There are many in this world who can barely afford food let alone technology, but that’s hard to imagine in this tech-attached world. Think back to when you were a kid (if you are old enough.) Do you remember what you did unplugged from all this technology except for television? I barely do. How did we find new places to go? How did we make last-minute plans? I do remember talking face to face more often.
Now, people are glued to their smartphones, using them through get-togethers and time spent with loved ones, letting life slip them by.
One guy was determined to not let life slip by and also wanted to try a social experiment by unplugging his life.
Why not try an unplugged, tech-free day?
Jake Reilley, copywriting student at the Chicago Portfolio School, dubbed it the Amish Project as he unplugged himself from technology for 90 days. That was 90 days without a cellphone, a computer and Facebook and Twitter accounts. Instead of using technology, he wrote letters, made signs and enjoyed life — or the life we knew before social media took over.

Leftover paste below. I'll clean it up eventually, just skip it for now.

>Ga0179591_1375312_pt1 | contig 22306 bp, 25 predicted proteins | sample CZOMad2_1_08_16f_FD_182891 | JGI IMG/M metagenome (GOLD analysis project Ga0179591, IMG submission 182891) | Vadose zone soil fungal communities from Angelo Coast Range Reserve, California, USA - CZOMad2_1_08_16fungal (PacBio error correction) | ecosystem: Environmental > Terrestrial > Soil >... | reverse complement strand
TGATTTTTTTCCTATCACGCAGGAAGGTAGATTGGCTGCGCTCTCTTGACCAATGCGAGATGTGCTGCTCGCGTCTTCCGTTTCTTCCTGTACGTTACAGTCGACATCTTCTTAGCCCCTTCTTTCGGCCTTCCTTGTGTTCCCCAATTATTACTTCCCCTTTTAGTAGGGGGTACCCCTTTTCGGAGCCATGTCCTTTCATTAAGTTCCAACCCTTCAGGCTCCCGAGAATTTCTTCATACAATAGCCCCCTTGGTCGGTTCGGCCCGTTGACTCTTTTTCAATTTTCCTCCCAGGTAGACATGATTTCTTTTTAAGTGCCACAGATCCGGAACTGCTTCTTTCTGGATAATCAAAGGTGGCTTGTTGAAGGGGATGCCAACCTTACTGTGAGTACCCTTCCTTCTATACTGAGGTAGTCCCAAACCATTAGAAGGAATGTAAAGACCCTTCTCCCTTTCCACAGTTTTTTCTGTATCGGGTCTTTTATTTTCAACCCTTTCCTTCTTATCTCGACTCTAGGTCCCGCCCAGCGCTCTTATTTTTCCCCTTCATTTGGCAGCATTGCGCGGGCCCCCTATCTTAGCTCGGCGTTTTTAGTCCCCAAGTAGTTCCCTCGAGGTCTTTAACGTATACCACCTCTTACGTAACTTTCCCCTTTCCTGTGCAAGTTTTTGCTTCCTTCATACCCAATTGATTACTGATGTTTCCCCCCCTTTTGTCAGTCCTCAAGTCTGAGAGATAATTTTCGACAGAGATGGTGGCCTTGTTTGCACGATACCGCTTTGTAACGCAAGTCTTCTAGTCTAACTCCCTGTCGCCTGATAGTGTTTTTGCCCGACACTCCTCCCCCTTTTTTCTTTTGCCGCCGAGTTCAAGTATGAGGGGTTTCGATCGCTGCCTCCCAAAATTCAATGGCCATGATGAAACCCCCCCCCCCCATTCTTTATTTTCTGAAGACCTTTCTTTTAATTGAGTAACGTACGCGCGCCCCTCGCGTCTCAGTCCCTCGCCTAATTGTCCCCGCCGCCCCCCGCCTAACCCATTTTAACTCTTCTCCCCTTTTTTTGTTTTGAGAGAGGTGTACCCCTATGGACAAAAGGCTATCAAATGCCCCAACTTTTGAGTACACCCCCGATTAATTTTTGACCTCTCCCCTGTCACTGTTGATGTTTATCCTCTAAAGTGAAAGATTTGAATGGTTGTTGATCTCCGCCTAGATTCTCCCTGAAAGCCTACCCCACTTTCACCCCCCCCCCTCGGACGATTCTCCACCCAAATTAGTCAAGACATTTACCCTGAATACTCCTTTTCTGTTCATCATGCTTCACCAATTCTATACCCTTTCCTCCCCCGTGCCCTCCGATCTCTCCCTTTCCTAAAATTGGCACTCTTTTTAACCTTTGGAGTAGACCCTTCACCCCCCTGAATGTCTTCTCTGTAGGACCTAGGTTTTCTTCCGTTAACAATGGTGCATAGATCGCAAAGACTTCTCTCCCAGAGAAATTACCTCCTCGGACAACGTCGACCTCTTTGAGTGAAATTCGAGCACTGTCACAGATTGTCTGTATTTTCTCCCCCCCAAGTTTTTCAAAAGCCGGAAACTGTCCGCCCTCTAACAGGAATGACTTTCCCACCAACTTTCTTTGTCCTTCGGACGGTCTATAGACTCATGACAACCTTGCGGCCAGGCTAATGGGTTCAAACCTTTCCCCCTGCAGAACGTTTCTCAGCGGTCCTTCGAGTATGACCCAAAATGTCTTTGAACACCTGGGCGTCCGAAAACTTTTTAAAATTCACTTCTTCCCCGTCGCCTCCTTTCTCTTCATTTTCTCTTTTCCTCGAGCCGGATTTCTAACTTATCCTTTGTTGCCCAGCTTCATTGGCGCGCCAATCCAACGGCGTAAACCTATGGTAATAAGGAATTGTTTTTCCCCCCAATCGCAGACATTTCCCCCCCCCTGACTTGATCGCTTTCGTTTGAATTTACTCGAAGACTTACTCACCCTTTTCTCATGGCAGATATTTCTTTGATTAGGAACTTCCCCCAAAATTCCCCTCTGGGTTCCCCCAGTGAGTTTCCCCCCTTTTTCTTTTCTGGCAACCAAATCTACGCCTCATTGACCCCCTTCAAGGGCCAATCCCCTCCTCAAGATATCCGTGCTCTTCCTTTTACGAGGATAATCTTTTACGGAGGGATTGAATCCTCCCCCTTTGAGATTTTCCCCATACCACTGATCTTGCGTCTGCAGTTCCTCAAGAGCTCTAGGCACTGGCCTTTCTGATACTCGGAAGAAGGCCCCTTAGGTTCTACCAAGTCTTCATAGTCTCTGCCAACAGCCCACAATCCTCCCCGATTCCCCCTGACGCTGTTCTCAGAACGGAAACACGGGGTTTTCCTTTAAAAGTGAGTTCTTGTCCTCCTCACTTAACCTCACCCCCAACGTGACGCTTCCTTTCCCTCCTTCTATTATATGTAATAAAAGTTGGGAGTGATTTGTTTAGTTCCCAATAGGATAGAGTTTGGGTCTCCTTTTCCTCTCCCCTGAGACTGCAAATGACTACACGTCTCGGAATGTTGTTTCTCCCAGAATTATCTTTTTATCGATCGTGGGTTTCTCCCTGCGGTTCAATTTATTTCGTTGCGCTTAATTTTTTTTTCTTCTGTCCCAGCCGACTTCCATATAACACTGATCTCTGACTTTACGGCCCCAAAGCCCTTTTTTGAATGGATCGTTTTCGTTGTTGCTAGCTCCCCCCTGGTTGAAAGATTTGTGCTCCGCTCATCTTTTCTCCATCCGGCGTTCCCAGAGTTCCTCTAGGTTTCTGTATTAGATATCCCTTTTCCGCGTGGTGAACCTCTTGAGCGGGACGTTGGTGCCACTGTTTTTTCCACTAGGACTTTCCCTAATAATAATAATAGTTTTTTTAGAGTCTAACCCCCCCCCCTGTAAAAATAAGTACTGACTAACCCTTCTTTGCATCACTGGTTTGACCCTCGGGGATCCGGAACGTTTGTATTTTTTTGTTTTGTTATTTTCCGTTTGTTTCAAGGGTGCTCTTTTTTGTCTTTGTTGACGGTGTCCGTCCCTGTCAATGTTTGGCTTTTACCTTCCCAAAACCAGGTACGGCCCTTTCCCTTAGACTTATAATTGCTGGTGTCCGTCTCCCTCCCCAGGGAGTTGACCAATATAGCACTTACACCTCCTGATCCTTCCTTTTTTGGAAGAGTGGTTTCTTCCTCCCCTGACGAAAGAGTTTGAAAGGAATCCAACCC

According to a Yahoo! article, “I was reading every single Tweet and I follow 250 people. Then, I would waste a good hour and a half on Facebook. I was sending more than 1,500 texts a month. I never really counted minutes on the phone, but I wouldn’t be surprised if it was 600 to 900.”
He found out who is true friends are, got back together with his girlfriend and learned a little more about himself. In the end, he used technology to show others how it went (the video below), but he said his life had been impacted in so many ways.
The basis for this project, shunning modern technology, can be used in so many ways. Maybe don’t allow cellphones when with friends and family. Or pick an hour a week, an hour a day or a whole day to try to spend time with yourself, unplugged.
How about a trip, when you leave your technology off? Maybe rough it in the mountains?
Create some rules. For me, I am allowed the radio and my car, but no TV, iPod, computer or smartphone. For others, TV has been around for such a long time that it might be OK for them. I think it distracts me, so it’s a no for me.
Plan your day so that you aren’t tempted to use technology. Set up a time the day before to meet with friends. Encourage them to interact with you and not show you the YouTube video they thought was awesome instead. Play boardgames. Read books. Go for walks/hikes/bike rides/runs. Don’t necessarily create new hobbies, but refresh old ones that might have been on the backburner for a long time.
But don’t go crazy, filling your days. Slow down. Eat a good meal. Take a stroll into new territory.Published in